No history of Applewood Manor can be complete without telling the story of the mountains. They are the soul of Western North Carolina and Applewood’s home city, Asheville. As the continental plates moved closer together about 270 million years ago the continents that were ancestral to North America and Africa collided creating majestic mountains once taller than those of the Rockies and within them stores of immense wealth in mineral resources. Huge masses of rock including those from the ocean floor were pushed westward along the margin of North America and piled up to form that we now know as the Appalachian Mountains. The building of the mountains continued for millions of years as blocks of continental crust rode across one another, some rocks becoming so hot that they melted. There were volcanic eruptions and quiet lava flows, and as the molten rock cooled deep below ground, it crystallized to form granite. Some cooled slowly forming coarse-grained veins that became the source of minerals, such as quartz and mica, and gemstones, including emeralds.
Eventually the building up of the mountain range ceased, and the continents began drifting apart. For the last 100 million years, erosion and weather has been carving away the mountains. Eroded rocks and soil spilled into streams and rivers becoming the building materials for North Carolina’s coastal plain and its beaches and barrier islands. What remains is only the core of the original majestic mountain range; yet they remain the tallest mountains in the eastern U.S. What they lost in height they have gained in beauty and mystique that draws millions to them yearly from all over the world. The have become healing medicine for the soul and body, dispensing calming tranquility together with healing sun and high mountain air—perhaps aided by the power of their quartz laden soil.
While the mountains’ rocks are billions of years old, people came only recently to the land. About twelve thousand years ago, ocean levels dropped due to the ice age. Native American ancestors walked on a newly exposed land bridge from present-day Siberia to Alaska. As their population grew, they spread into Canada, the Great Plains, and the Eastern Woodlands including the area we now call North Carolina. By 1600, more than a hundred thousand Native Americans made the mountains their home and the area became known as the Cherokee Nation. As the population of Europeans and their descendants expanded in North America, they migrated to the mountains to buy, settle, and farm the fertile bottomlands and hillsides in the region. The journey was difficult. They came by foot, wagon, or horseback, entering the area through gaps such as Swannanoa, Hickory Nut, Gillespie, and Deep Gaps. Others came south from Virginia, Maryland, and Pennsylvania. The completion of the Buncombe Turnpike in 1827 which followed the French Broad River opened the area to commerce and tourism. Farmers could now use their wagons to transport crops and livestock to market. As wagons, carriages, and stagecoaches replaced foot and horseback traffic, Asheville was on track to become a popular tourist destination.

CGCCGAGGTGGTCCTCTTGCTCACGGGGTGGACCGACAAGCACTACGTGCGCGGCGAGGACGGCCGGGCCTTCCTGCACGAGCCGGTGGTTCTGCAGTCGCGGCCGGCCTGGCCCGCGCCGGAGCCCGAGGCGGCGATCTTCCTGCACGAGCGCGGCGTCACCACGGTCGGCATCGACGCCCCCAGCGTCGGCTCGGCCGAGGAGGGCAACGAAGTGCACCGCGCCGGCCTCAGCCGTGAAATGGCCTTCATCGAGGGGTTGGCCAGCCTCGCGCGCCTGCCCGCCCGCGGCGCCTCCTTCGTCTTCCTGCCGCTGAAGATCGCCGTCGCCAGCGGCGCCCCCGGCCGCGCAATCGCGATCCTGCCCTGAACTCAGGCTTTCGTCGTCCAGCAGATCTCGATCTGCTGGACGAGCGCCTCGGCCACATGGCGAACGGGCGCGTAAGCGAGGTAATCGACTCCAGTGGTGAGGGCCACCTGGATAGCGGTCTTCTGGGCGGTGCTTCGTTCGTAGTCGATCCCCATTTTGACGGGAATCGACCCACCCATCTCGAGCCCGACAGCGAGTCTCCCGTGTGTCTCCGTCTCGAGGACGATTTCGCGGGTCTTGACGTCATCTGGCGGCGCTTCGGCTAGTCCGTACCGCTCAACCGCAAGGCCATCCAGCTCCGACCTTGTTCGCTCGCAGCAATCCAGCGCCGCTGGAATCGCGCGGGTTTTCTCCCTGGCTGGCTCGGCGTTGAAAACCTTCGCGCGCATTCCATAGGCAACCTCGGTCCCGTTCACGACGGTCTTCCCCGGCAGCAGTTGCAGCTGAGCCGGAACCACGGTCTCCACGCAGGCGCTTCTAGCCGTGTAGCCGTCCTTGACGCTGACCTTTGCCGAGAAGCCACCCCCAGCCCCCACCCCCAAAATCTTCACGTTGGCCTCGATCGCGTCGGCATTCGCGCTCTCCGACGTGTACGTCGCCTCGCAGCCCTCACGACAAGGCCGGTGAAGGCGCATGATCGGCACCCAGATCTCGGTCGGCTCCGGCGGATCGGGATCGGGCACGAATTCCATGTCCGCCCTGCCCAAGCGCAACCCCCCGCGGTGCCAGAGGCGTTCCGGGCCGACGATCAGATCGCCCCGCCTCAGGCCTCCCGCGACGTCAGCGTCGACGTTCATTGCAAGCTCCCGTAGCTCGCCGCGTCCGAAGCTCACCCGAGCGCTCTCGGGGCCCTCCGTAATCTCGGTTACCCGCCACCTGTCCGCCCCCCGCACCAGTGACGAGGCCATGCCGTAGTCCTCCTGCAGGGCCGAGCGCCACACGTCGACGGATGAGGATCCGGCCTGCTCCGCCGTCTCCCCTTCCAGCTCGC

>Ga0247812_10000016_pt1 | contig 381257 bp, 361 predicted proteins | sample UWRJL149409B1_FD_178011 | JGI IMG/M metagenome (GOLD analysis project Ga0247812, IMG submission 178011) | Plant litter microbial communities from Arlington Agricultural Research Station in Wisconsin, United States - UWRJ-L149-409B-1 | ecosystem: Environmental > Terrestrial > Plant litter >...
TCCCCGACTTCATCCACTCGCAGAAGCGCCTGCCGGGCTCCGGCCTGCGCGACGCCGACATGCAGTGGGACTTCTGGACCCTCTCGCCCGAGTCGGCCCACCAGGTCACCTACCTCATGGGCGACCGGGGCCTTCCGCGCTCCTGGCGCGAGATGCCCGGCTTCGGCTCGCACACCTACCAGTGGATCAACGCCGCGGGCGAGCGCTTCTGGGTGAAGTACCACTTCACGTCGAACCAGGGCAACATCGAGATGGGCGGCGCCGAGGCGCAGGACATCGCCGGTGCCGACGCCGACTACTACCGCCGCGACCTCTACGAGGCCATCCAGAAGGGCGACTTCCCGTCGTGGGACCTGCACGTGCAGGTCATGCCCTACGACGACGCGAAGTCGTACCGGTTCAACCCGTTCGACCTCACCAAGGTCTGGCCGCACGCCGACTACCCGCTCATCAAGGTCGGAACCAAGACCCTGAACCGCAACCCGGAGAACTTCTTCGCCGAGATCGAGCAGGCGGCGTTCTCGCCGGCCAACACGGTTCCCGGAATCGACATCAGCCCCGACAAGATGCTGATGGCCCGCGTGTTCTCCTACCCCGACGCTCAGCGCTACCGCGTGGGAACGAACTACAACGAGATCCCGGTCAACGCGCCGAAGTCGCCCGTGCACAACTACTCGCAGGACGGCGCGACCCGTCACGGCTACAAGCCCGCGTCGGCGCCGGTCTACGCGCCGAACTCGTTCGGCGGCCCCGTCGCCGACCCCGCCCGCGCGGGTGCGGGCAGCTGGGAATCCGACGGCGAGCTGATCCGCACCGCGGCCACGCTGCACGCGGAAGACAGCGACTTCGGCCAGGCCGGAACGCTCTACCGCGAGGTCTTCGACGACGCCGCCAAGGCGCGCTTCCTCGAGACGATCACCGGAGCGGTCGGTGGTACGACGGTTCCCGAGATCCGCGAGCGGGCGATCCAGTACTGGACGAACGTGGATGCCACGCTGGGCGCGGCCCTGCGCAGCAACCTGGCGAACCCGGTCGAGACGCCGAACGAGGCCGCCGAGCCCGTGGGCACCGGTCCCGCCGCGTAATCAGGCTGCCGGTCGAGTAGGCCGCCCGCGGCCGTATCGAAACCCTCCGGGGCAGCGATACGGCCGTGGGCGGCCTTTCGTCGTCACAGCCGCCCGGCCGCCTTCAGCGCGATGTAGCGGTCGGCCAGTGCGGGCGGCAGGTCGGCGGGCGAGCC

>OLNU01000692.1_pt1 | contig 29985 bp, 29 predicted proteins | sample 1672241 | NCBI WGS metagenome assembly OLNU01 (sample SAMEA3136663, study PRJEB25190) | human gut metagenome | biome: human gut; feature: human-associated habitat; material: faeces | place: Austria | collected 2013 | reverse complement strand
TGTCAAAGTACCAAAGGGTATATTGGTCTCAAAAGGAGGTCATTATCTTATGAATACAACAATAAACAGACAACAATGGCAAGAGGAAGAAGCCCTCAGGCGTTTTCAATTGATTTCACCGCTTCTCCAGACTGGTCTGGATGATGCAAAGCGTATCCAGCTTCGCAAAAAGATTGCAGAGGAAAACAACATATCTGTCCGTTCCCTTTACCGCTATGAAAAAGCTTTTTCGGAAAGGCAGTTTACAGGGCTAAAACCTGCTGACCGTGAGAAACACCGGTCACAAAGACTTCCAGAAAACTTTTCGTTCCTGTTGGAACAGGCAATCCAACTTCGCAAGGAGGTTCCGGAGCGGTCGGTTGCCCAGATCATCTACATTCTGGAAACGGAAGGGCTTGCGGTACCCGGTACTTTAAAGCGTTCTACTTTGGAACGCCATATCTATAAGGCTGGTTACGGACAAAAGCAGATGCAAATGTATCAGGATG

The city was settled soon after the American Revolution at a crossroads of trails and on hunting grounds of Native American Indians along the French Broad River. The area benefited from the mountains’ protection against weather extremes. That favorable climate may have contributed to the area being a place the American Indians sent their ill and wounded to heal. Its popularity grew rapidly–first from the discovery of gold in western North Carolina in the 1820s and 1830s. It was, however, the coming of the Western North Carolina Railroad in 1880 that really gave Asheville its biggest boost. The start of regular rail service ushered in a cycle of economic boom. The region’s reputation as a haven for those seeking better health, became the main driving force behind Asheville’s growth. That was only accelerated as “psychics” from around the world became interested in the power of the mountains’ quartz and their belief that it had many energy and paranormal vortexes.
Modern times for Asheville really began in about 1888 when George Washington Vanderbilt commissioned architect, Richard Morris Hunt, and landscape architect, Frederick Law Olmsted, to create Biltmore House and Estate. Builders and artisans brought from Europe to build Biltmore stayed on in Asheville to work on other structures, and downtown Asheville. The result was a unique distinctive architectural character that continues to this day. Likewise, Asheville’s unique qualities and the lure of its quartz laden mountains brought the mystics and gifted, the poor farmers and the gold rushers, the rich and famous, the talented and artistic, the sick and the healers, the builders and dreamers—all to become its citizens.
This is where our story of Applewood Manor begins—with Captain John Adams Perry’s retirement from military service in 1903 and his arrival shortly thereafter in this mountain city called “the weirdest, happiest, quirkiest, mot haunted place in America” to make it his home.